CPSIA: Learning from Past Mistakes

By April 2, 2009Regulations

Walter Olson at Overlawyered also takes note of yesterday’s NPR report documenting scientific evidence showing phthalates represent no health threat, but were banned nevertheless. From his post, “NPR on CPSIA: “Public Concern, Not Science, Prompts Plastics Ban”:

Although most coverage of the CPSIA debacle (this site’s included) has focused on the lead rules, the phthalates ban is also extraordinarily burdensome, for a number of reasons: 1) as readers may recall, a successful lawsuit by the Natural Resources Defense Council and others forced the last-minute retroactive banning of already-existing playthings and child care items, costing business billions in inventory and other losses; 2) vast numbers of vintage dolls, board games and other existing playthings are noncompliant, which means they cannot legally be resold even at garage sales, let alone thrift or consignment shops, and are marked for landfills instead; 3) obligatory lab testing to prove the non-presence of phthalates in newly made items is even more expensive than testing to prove the non-presence of lead. The phthalate ban is also an important contributor to the burden of the law on the apparel industry (the ingredient has often been used in screen printing on t-shirts and similar items) and books (”book-plus” items with play value often have plastic components). AmendTheCPSIA.com has reprinted a letter from Robert Dawson of Good Times Inc., an amusement maker.

Which makes this item from the Wall Street Journal’s Washington Wire blog so dejavuable. “Lawmakers Seek to Ban BPA in Food, Beverage Containers“:

Sen. Dianne Feinstein and Rep. Edward Markey introduced similar bills last month to ban the chemical, which has been linked to breast and prostate cancers and reproductive problems in animals, from all food and beverage containers, and Sen. Charles Schumer introduced a bill Tuesday that would ban it from food and beverage containers for infants and toddlers.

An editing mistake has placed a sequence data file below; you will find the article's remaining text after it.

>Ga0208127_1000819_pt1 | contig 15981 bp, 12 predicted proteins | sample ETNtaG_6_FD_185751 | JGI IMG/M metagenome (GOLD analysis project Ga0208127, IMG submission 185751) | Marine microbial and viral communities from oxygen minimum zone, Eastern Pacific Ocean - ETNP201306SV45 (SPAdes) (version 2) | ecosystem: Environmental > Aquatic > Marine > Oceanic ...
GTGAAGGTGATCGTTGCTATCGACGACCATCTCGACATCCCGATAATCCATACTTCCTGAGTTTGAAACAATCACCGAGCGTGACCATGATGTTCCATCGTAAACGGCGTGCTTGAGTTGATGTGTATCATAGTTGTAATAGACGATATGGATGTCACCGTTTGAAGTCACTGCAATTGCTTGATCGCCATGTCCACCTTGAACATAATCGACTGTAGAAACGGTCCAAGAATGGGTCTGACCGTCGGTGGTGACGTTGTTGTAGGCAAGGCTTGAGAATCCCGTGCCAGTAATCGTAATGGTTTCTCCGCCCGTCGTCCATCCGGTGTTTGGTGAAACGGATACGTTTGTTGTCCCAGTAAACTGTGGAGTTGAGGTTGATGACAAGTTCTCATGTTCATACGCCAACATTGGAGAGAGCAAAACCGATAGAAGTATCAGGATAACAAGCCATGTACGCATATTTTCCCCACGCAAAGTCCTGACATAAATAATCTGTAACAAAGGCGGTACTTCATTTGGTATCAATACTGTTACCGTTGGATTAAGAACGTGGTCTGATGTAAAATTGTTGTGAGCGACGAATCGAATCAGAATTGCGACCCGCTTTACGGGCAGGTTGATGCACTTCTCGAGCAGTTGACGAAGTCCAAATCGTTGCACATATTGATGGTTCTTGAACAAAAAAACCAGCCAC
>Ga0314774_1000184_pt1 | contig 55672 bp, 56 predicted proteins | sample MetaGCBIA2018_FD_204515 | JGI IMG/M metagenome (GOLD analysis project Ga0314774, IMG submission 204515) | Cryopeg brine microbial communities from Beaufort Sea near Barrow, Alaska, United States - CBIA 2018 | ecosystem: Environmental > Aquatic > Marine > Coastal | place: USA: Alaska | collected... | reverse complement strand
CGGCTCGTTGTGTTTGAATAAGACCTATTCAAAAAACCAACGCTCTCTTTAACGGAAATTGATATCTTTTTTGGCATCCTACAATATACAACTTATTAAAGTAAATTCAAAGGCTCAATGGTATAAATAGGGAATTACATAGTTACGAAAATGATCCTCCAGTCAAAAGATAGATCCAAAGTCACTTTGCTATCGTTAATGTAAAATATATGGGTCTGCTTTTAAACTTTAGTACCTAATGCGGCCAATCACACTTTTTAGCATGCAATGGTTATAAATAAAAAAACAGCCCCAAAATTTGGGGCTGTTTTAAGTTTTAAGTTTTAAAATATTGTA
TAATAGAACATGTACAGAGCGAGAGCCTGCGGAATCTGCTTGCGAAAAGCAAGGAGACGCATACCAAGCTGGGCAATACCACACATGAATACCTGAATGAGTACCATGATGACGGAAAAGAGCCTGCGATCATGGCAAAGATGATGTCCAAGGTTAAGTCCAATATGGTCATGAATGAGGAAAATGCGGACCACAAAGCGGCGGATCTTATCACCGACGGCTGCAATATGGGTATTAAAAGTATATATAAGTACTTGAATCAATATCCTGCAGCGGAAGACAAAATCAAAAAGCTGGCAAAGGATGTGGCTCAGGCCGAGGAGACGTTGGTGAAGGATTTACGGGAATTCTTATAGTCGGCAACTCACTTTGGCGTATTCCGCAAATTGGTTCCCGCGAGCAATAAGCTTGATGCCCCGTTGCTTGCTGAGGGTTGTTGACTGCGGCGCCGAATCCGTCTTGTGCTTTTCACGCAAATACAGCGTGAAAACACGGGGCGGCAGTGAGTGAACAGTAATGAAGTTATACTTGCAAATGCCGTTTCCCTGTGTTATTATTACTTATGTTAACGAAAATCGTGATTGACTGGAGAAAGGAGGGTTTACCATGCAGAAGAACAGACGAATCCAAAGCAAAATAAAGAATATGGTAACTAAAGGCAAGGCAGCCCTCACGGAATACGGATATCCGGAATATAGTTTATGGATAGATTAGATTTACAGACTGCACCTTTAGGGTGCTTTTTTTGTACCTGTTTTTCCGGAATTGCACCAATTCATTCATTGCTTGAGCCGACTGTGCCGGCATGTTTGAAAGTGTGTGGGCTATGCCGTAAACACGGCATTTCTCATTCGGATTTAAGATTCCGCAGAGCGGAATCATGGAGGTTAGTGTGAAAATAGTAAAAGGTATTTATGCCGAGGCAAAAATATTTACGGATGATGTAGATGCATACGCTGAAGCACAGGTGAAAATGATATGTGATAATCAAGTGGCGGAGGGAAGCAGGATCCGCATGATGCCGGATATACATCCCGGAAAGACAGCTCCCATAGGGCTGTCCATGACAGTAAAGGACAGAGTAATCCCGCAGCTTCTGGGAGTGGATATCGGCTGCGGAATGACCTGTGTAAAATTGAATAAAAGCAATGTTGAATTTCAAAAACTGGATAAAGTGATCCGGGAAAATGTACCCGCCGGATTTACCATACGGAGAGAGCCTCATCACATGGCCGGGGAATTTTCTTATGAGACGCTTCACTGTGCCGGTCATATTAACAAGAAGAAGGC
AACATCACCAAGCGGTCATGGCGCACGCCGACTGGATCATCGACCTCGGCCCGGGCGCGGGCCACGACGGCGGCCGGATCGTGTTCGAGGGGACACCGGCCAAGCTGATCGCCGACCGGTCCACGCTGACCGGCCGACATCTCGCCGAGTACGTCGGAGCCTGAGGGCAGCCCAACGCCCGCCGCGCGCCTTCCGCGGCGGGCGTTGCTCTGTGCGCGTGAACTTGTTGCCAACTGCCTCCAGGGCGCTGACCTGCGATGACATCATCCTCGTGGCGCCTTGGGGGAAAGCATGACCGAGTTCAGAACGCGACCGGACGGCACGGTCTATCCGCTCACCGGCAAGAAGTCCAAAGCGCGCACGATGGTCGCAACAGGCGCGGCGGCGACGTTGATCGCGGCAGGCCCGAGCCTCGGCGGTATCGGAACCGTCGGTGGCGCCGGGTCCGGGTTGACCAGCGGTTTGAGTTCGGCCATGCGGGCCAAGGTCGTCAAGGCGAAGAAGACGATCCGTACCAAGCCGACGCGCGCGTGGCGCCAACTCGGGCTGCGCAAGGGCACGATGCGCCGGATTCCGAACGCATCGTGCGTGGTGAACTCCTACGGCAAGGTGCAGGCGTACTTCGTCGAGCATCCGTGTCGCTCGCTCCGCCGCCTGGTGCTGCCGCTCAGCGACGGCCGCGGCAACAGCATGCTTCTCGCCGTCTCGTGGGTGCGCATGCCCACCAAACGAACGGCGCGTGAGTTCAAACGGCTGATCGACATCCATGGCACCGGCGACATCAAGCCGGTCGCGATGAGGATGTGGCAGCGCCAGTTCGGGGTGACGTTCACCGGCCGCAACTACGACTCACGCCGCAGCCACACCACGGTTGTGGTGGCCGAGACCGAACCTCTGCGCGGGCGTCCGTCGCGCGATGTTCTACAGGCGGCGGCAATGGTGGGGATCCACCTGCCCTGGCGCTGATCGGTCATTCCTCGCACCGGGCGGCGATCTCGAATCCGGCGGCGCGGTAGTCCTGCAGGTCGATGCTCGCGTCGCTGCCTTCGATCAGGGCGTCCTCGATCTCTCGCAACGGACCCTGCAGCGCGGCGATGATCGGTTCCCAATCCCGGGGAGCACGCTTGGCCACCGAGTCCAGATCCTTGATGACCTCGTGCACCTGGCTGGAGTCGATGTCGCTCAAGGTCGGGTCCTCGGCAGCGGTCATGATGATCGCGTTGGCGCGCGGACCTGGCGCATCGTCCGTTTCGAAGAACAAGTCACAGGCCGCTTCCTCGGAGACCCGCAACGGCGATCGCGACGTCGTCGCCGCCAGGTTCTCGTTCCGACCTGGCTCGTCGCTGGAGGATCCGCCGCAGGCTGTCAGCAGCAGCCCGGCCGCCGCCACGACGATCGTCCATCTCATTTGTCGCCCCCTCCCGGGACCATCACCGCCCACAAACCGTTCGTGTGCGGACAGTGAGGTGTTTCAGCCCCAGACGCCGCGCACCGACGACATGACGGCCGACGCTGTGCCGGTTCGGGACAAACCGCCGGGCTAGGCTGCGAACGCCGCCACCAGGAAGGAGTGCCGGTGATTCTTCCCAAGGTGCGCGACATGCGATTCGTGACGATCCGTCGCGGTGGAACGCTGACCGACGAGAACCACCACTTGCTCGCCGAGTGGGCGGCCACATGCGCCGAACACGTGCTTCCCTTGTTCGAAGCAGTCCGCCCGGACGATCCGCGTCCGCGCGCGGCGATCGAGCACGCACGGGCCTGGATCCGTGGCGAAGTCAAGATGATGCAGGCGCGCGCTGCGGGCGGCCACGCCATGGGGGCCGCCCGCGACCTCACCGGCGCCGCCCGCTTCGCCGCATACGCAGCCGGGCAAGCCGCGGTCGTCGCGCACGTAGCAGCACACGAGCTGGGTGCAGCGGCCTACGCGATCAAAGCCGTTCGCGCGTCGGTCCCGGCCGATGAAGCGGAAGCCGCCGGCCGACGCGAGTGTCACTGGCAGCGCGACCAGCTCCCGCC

The Schumer bill follows a recent move by Long Island’s Suffolk County to ban BPA in young children’s products. His bill, called the BPA-free Kids Act, would enact a nationwide ban and stiff penalties for manufacturers, importers and stores that violate it. The ban, like the one in Suffolk County, would apply to products aimed at children three years old and younger. In a statement, Schumer noted that many major retailers already have removed children’s products containing BPA from their store shelves. Last April, Toys ‘R’ Us, for example, said that by year-end it would stop carrying baby-feeding products containing BPA…

Federal reports on BPA are contradictory. A draft report issued last year by the National Toxicology Program, part of the National Institutes of Health, concluded that BPA may be linked to a number of health and developmental problems, including breast cancer and early puberty. The Food and Drug Administration later said that BPA in small amounts doesn’t pose a health risk.

Yes. Seems awfully familiar.

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